With reference to those who become complacent because they do no harm to any one, even an infant could claim the same. I would cite an instance where the Buddha himself had raised a similar question with the Bhikkus; and asked as to how they would answer it. It is recorded in Maha Malunkya putta sutta (MN): “ Malunkyaputta, ……Would not the wonderers of other sects confute you with the simile of the infant ? For a young tender infant lying prone does not even have the notion ‘personality’, so how could personality view arise in him ?” The Buddha used the same argument relating to ‘doubt’ with regard to the Noble Teachings, ‘adherence to rules and observances’, ‘sensual pleasures’ notion of ‘beings’. The Buddha then went on to explain that even though the young infant does not have such notions, yet the underlying tendency to indulge in them lies within him.

Against the flow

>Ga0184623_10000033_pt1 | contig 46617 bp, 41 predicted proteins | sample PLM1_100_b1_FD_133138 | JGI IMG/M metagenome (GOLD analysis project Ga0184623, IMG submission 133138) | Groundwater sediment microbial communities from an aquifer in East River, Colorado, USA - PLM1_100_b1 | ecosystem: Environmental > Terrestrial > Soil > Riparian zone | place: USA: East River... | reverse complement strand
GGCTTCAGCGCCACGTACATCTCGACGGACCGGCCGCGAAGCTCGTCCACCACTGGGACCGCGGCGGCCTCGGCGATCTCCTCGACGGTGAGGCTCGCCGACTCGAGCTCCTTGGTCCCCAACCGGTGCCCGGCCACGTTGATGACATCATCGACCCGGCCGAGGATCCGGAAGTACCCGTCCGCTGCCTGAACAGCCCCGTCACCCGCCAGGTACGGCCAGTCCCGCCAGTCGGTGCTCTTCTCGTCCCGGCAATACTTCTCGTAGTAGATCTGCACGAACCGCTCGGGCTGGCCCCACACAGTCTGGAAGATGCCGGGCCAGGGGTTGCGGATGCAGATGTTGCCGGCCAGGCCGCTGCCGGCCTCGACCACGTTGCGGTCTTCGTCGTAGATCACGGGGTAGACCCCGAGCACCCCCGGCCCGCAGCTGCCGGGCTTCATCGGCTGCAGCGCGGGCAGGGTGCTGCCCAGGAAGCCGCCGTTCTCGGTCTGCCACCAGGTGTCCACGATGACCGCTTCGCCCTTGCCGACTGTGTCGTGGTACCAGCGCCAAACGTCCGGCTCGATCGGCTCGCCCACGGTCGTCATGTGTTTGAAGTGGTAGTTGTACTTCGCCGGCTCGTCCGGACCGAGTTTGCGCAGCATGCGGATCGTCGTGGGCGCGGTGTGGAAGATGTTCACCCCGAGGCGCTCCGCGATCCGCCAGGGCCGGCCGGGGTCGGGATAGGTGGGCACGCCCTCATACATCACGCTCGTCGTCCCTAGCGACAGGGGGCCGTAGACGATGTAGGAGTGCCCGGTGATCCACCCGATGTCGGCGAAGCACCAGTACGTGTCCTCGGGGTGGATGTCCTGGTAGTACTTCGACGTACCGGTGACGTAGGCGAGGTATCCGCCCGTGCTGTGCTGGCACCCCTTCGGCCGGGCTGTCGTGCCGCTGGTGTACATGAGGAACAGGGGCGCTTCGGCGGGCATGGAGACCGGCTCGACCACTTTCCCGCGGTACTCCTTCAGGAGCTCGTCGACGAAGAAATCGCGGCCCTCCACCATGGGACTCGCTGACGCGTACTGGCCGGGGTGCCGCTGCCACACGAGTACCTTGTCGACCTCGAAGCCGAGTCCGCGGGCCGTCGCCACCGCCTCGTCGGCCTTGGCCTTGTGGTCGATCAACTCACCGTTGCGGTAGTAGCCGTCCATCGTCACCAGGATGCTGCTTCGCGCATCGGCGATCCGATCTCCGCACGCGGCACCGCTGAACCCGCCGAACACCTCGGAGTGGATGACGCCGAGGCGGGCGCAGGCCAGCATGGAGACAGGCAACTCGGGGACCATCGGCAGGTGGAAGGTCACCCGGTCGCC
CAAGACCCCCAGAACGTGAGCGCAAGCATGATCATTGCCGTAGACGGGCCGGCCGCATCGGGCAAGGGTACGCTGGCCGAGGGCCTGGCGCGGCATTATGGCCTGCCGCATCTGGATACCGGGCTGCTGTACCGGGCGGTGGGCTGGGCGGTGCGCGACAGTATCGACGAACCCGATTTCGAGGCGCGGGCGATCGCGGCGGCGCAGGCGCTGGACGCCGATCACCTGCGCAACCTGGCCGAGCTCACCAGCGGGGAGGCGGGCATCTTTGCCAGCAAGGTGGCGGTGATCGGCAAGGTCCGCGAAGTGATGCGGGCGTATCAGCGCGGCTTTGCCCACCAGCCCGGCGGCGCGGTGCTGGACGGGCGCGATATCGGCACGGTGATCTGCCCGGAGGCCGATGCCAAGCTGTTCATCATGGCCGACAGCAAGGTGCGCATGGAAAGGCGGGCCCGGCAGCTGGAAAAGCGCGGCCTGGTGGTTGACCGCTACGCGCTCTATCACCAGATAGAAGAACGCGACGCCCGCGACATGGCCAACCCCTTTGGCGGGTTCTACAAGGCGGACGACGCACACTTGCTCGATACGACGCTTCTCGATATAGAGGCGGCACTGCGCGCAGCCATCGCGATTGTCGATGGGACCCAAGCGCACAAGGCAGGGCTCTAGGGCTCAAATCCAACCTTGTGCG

Now, there can also be a question: Isn’t the Bhuddha’s teaching going against the way of nature? In fact the Noble Eightfold Path is said to be against the flow (patisothagami).The sansaric flow is to keep worldlings bound to it by fetters. So the only way to liberate oneself from the sansaric bondage is by breaking the fetters. And the task is similar to swimming against the current. One comes across a sutta in Anguttara Nikaya in which the Buddha has referred to this simile: “These four persons, O monks, are found to be in the world. What four? The person who goes with the stream; he who goes against the stream…. etc.” The reference to the person who ‘goes against the current’ is to the one who treads the Noble Eightfold Path.